How Many Volts of Electricity Are in the Human Body?

The human body is a marvel of nature.

It’s a complex system of organs, tissues, and cells, all working together to keep us alive and well.

One of the most fascinating aspects of the human body is its ability to generate and conduct electricity.

This electrical activity is crucial for our survival, powering everything from our heartbeat to our brain function.

But how much electricity is actually in the human body?

And what happens when that electricity is disrupted or altered?

Let’s delve into this electrifying topic.


The Electrical Potential of the Human Body

When we talk about the “voltage” of a human body, we’re really talking about the electrical potential energy per unit of charge that’s available for the flow of electrical current.

In other words, it’s a measure of the work done per unit of electric charge.

From a biological standpoint, the human body’s “voltage” isn’t a constant value; it can change based on various factors such as the health of the individual and the metabolic activity level.

How Much Electricity is in the Human Body?

The human body, according to some researchers, produces up to 100 watts of electricity at any given time.

This is enough to power a light bulb.

However, this doesn’t mean that you can plug a lamp into your ear and expect it to light up.

The electricity produced by the body is used by our cells to carry out their functions.

What Can 1000 Volts Do to a Human?

The effect of electric shock on a person depends not only on the voltage but also on the current (amperes) and the duration of exposure.

A brief shock with a high voltage can cause burns and nerve damage.

A prolonged shock can cause heart fibrillation and damage to other organs.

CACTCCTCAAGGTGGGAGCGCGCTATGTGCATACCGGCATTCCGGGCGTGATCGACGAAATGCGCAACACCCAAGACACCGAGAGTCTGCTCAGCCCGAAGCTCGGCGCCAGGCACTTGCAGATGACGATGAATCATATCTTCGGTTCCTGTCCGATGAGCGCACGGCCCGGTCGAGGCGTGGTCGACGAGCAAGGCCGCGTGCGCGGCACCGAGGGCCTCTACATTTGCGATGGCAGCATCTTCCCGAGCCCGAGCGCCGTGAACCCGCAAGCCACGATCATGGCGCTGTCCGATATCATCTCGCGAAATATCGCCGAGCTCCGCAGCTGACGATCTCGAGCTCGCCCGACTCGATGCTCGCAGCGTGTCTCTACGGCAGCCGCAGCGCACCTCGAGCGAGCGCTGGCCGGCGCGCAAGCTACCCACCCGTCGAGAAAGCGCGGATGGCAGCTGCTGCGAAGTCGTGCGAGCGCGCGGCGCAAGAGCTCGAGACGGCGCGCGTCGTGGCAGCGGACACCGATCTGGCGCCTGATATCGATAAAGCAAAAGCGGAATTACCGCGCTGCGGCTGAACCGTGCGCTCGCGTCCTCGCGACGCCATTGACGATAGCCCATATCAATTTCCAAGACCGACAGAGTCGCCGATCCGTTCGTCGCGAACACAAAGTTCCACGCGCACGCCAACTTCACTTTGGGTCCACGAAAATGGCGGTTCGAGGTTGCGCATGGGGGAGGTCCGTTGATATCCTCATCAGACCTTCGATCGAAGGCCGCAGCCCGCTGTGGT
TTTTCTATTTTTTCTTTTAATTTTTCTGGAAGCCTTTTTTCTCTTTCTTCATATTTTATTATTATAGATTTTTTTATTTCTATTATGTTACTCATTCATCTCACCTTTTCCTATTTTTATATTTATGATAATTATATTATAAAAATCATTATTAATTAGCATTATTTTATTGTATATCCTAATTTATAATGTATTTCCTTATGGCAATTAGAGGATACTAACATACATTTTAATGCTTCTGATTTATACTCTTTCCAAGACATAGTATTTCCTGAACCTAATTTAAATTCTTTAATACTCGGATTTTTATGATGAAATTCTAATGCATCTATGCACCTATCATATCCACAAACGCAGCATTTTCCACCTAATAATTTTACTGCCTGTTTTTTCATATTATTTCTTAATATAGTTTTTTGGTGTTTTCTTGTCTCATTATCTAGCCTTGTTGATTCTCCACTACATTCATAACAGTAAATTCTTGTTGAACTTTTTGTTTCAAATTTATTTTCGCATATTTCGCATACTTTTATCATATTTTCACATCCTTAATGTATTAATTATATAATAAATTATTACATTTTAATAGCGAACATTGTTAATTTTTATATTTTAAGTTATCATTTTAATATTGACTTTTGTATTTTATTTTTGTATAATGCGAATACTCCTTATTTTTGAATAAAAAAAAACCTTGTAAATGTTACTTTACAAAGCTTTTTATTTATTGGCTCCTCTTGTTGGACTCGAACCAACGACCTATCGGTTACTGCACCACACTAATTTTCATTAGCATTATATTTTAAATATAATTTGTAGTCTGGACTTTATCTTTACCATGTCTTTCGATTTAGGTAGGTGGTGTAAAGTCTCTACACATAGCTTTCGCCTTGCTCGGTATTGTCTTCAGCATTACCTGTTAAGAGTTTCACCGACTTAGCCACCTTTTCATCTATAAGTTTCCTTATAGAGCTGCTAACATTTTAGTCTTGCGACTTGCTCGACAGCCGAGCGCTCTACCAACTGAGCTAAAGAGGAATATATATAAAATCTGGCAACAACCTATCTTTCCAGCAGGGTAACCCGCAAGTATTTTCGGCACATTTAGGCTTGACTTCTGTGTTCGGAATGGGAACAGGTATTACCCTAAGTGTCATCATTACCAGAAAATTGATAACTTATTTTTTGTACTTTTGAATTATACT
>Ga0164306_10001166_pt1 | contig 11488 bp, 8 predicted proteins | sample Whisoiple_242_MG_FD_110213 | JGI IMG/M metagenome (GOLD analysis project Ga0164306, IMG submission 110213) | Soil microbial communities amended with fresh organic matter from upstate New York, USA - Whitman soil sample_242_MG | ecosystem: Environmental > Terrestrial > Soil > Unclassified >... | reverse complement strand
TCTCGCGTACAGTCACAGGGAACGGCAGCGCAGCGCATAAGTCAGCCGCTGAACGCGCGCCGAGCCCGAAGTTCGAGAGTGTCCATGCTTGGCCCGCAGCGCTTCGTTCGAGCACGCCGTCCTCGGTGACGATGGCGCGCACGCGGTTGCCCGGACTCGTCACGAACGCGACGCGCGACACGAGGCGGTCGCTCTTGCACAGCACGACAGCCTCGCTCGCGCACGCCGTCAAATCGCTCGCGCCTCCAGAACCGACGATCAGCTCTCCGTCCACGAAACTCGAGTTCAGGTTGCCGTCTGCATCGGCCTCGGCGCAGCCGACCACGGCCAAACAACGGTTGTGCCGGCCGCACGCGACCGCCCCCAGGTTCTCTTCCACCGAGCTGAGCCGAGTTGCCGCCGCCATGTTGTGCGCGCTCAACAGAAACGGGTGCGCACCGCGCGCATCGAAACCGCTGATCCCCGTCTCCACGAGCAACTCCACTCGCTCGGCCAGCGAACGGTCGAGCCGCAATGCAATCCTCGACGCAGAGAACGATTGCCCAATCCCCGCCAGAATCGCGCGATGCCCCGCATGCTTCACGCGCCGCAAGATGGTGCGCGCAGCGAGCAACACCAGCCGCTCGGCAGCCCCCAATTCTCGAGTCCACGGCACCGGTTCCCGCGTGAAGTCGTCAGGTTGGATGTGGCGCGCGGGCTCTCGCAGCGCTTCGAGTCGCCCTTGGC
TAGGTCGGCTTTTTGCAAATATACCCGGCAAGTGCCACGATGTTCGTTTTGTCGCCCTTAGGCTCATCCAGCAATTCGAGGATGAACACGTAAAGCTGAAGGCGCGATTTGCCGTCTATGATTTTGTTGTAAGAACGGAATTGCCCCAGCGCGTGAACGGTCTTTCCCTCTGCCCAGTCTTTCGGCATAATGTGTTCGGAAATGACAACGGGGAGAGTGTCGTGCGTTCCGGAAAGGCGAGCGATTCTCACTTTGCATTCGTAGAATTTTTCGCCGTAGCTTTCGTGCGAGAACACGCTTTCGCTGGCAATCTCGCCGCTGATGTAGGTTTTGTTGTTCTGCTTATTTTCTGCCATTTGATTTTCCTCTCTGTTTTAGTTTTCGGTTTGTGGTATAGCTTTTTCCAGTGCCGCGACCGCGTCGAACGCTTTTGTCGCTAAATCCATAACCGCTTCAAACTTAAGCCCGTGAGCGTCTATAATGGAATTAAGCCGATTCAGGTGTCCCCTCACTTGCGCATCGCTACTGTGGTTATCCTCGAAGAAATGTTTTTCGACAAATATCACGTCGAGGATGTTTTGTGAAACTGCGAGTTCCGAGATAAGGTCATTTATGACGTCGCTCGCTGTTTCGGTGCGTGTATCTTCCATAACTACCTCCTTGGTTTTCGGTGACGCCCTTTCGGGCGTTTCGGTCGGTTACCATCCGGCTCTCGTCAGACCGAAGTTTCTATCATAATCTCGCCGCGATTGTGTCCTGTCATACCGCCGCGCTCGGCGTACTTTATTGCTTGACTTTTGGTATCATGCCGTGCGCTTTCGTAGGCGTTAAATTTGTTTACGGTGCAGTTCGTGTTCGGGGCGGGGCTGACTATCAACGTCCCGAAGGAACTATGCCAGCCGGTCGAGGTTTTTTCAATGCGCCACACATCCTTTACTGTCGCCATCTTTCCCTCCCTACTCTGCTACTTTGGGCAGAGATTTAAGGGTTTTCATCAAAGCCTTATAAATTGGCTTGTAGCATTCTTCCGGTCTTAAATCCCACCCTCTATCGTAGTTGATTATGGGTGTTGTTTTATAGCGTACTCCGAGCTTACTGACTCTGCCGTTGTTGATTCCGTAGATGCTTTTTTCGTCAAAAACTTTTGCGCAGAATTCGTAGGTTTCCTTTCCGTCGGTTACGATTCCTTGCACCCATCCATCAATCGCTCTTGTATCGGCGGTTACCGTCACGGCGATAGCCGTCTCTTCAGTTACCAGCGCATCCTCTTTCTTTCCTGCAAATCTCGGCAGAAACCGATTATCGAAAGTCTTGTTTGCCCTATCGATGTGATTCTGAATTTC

At 1000 volts, the skin resistance breaks down, and the current can cause severe burns and may trigger ventricular fibrillation, a dangerously irregular heart rhythm.

How Many Volts Does It Take for a Human to Feel?

The human body can feel an electric shock with as little as 1 milliampere (mA) of current, which can be produced by a voltage as low as about 50 volts.

The sensation of an electric shock can range from a slight tingle to severe burns and heart failure, depending on the current and duration of exposure.

Insights from Online Discussions

Online discussions reveal a range of perspectives and experiences related to the topic of electricity in the human body.

Some users on Reddit, for example, have discussed the concept of voltage in a cell, explaining that it refers to the electrical potential across the membrane of a cell, which varies by cell.

Others have pointed out that the average potential difference across a cell membrane is about -70 mV, or 0.07 volts.

The Role of Electricity in the Human Body

The human body uses electricity in several ways.

For example, our nervous system uses electricity to send signals between cells.

When a neuron is stimulated, it generates an electrical impulse that travels along the nerve fiber.

This impulse triggers the release of neurotransmitters, which carry the signal to the next neuron.

Our hearts also use electricity.

A group of cells in the heart, known as the sinoatrial node, generate an electrical signal that spreads through the heart muscle, causing it to contract and pump blood.

The Dangers of External Electricity

While the electricity generated by our bodies is essential for life, external sources of electricity can be harmful or even deadly.

For example, exposure to a high-voltage electrical current can cause severe burns and damage to internal organs.

It can also disrupt the electrical signals in our hearts, leading to cardiac arrest.


In conclusion, the human body is a complex electrical system with the ability to generate and conduct electricity.

The amount of electricity or voltage in the human body can vary, but even a small amount can have significant effects.

Understanding this can help us appreciate the intricate workings of our bodies and the importance of safety when dealing with electrical devices.

Whether you’re in the UK or the US, it’s important to understand the electrical nature of our bodies and how it impacts our health and wellbeing.

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